Trainees report little feedback on performance

MORE than a third of trainee doctors have been given little or no feedback on their performance from a senior clinician, a new report reveals.

Of the 14,459 F1 and F2 doctors who responded to the question, 39 per cent said they rarely or never had informal feedback from a senior clinician. Almost 57 per reported having had a useful formal meeting with a supervisor to discuss their progress, but 13 per cent had a meeting that wasn’t useful.

Just over 61 per cent of trainees had a useful formal assessment of their performance in their current post, but just over 10 per cent said their formal assessment wasn’t useful.

The figures were revealed in a more detailed version of the General Medical Council’s 2013 National training survey focusing on foundation training.

A total of 14,615 F1 and F2 doctors responded to questions about the quality of teaching, clinical supervision and the usefulness of posts for their future career.

A small number of trainees reported being supervised by someone they felt wasn’t competent – 9.4 per cent – but 90.6 per cent said they were rarely/never supervised by someone they felt wasn’t competent.

The survey also tackled the issue of trainees acting beyond their competence, with almost 72 per cent saying they rarely/never felt forced to cope with clinical problems beyond their competence or experience. However, just over 28 per cent said they felt forced to cope with such problems. Of those trainees, 1.8 per cent said it happened on a daily basis, 10.6 per cent on a weekly basis and just under 16 per cent on a monthly basis.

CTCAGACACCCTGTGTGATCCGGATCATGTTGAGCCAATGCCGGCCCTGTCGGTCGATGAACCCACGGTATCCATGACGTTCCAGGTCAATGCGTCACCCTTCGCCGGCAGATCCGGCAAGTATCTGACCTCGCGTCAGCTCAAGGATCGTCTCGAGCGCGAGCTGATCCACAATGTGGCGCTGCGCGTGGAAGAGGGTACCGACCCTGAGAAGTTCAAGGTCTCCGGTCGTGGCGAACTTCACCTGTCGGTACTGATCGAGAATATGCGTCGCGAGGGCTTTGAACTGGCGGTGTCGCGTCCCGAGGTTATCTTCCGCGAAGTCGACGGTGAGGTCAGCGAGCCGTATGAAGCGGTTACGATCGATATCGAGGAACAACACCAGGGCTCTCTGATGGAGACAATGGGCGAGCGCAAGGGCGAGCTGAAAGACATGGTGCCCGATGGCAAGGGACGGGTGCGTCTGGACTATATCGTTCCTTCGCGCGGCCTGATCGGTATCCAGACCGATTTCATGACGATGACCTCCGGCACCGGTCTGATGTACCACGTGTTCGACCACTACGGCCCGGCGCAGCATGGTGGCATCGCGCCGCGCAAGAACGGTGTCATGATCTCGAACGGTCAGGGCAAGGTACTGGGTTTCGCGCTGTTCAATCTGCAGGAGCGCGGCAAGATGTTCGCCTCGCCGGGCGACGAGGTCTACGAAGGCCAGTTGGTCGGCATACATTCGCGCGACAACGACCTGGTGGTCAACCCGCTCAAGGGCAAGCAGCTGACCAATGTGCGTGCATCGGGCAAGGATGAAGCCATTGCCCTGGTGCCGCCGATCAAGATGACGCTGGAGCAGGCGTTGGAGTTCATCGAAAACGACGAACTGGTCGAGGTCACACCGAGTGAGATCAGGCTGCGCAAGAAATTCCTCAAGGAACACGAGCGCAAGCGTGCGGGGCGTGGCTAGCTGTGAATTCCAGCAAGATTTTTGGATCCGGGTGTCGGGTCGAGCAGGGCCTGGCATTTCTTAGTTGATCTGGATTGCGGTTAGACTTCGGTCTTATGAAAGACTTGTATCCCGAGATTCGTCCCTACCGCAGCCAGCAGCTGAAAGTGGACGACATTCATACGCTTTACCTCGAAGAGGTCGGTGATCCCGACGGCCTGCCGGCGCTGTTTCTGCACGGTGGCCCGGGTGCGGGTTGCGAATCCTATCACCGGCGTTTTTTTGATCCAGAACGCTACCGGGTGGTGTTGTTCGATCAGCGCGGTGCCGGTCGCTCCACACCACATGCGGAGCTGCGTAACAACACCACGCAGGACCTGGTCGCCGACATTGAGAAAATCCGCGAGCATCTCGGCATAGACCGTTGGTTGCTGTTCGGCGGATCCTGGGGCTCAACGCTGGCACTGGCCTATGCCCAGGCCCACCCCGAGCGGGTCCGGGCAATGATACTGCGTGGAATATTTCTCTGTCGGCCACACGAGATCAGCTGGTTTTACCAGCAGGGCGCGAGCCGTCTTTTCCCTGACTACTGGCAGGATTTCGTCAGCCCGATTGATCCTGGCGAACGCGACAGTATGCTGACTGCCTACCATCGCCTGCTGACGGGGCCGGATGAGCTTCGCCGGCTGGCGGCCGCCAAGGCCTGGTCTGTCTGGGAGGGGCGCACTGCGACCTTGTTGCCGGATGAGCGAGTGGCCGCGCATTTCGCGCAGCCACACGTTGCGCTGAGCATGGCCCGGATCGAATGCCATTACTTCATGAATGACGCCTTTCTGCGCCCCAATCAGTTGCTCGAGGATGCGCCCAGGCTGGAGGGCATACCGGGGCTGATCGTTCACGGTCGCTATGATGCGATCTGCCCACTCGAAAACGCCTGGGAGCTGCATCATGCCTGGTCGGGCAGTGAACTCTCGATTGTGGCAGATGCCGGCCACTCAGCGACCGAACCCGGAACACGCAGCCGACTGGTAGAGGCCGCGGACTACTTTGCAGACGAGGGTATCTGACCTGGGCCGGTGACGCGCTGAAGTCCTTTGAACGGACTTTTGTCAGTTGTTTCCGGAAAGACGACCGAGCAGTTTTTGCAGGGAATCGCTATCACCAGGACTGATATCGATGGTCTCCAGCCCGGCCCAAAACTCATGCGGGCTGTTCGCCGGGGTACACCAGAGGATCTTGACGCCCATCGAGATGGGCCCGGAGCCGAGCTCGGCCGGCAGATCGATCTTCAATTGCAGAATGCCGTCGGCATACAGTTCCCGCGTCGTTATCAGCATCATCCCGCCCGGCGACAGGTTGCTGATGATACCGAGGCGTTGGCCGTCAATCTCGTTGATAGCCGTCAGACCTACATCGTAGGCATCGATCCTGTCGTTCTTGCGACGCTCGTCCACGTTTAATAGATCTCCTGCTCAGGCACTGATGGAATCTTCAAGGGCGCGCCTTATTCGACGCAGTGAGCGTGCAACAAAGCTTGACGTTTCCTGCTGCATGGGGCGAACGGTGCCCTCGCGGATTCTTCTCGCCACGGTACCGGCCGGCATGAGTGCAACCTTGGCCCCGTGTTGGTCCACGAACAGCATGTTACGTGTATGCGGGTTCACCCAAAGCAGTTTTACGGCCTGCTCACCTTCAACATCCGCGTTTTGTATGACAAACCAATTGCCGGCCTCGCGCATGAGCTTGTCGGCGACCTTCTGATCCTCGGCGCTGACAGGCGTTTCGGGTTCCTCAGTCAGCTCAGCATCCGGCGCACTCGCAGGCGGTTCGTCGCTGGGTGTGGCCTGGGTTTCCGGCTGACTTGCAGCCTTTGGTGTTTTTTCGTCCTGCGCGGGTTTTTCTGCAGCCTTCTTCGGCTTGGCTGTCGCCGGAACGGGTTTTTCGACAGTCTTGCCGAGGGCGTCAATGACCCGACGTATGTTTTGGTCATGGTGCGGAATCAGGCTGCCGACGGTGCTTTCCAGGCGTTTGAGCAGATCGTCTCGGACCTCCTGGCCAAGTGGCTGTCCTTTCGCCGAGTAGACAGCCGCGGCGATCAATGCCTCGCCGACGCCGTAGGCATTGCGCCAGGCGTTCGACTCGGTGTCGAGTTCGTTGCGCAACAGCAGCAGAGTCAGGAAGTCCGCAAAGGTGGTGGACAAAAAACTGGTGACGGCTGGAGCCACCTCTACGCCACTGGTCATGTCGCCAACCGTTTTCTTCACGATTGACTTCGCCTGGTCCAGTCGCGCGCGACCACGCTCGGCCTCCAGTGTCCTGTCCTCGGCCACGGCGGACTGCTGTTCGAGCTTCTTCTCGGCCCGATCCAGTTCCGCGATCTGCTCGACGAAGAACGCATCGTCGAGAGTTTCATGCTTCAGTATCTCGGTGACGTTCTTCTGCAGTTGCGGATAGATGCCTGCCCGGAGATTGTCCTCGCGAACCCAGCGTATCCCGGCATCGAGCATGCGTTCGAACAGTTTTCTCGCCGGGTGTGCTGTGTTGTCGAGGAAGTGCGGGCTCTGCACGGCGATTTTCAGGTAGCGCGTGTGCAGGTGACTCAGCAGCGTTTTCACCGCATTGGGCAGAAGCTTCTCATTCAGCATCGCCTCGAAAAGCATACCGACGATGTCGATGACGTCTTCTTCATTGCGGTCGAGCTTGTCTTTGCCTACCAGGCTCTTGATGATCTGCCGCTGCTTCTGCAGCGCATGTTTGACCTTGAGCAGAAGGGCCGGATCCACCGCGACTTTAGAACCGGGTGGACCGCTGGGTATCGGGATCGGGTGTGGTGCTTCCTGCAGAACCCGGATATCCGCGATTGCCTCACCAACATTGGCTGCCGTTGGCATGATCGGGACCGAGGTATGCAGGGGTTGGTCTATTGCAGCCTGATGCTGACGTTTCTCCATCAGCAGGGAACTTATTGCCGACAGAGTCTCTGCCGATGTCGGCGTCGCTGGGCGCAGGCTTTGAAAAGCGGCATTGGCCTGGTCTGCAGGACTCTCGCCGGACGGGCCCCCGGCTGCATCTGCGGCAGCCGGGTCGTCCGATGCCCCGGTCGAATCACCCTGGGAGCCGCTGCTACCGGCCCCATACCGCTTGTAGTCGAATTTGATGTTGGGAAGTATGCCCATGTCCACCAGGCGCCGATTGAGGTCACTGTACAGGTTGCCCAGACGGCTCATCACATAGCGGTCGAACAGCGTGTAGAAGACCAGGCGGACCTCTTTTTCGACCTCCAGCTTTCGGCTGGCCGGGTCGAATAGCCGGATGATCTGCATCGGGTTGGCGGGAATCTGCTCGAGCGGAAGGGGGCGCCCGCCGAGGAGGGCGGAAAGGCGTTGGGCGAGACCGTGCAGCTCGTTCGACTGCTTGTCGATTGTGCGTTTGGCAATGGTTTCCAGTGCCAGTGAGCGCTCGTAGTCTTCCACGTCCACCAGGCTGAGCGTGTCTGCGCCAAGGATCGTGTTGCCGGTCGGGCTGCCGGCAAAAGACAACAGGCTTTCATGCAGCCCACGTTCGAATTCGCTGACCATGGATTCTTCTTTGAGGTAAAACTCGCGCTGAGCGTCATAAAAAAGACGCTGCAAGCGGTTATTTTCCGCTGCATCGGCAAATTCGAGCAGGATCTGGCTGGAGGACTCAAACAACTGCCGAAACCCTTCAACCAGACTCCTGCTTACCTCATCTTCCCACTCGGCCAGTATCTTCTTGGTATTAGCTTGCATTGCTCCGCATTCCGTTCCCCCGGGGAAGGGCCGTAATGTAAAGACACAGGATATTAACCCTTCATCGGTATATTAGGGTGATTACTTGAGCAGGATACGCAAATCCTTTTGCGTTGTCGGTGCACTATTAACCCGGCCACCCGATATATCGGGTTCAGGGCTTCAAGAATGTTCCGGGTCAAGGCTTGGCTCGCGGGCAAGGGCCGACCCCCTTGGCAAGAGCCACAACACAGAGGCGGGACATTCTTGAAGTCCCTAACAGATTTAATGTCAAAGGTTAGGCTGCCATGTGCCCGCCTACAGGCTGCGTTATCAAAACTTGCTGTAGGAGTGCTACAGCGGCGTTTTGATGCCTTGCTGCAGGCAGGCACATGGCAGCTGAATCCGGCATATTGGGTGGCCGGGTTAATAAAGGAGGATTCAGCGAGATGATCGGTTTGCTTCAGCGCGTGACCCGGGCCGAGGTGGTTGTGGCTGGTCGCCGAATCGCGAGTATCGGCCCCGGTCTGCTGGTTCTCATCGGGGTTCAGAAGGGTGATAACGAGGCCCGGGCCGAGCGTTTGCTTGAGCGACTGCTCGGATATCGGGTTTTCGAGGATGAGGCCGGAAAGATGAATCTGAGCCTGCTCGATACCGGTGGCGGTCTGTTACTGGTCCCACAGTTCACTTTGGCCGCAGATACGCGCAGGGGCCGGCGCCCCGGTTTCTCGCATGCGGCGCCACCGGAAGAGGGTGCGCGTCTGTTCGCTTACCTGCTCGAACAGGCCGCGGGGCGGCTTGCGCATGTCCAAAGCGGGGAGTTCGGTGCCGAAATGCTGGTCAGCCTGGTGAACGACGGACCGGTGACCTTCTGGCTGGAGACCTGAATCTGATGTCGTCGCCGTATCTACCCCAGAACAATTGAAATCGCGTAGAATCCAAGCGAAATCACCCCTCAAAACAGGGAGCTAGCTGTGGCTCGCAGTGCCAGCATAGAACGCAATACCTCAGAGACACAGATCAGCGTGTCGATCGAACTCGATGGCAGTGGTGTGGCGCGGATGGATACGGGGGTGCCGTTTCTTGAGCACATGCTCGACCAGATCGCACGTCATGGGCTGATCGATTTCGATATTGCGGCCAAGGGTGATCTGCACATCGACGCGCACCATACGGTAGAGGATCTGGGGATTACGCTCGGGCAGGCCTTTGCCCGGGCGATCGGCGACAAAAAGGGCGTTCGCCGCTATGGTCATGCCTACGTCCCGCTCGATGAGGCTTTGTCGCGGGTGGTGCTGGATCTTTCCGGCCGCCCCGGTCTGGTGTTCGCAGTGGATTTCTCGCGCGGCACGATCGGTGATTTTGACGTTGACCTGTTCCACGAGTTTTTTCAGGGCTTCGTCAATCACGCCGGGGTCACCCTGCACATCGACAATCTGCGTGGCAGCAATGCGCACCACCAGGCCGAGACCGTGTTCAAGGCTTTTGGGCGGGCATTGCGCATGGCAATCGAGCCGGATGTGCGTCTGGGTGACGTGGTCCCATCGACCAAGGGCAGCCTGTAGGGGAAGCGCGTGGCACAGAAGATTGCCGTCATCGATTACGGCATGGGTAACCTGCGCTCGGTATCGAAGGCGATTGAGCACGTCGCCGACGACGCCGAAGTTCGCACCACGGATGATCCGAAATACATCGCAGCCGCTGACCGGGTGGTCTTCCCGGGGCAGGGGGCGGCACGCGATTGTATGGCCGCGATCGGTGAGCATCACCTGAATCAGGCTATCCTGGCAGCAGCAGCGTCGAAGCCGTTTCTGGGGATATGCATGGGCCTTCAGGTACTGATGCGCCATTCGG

Almost a third of trainees (32.1 per cent) said their working pattern left them feeling short of sleep when at work on a daily/weekly basis. A further 46.6 per cent said it rarely/never left then feeling short of sleep. More than two-thirds (68.9 per cent) said they worked beyond their rostered hours on a daily/weekly basis, while 21 per cent rarely/never worked beyond their rostered hours.

Overall satisfaction with training was high at 77.7 per cent compared to 77.1 in 2012. More than half of respondents (56.5 per cent) rated the quality of teaching as good/excellent with 75 per cent rating the quality of clinical supervision as good/excellent. A total of 73 per cent felt their post would be useful/very useful for their future career.

Kitty Mohan, co-chair of the BMA’s Junior Doctors Committee, told BMJ Careers that informal feedback formed an important part of medical practice and allowed trainees to monitor their development during a training placement.

She said: “It is disappointing that roughly 40 per cent of foundation doctor respondents reported rarely or never receiving informal feedback from a senior clinician.

“While the last few years have heralded an increase in the number of formal assessments completed by senior clinicians for each junior doctor under their care, regular informal feedback remains key to reinforcing good practice in a timely manner.”

Read the full GMC survey results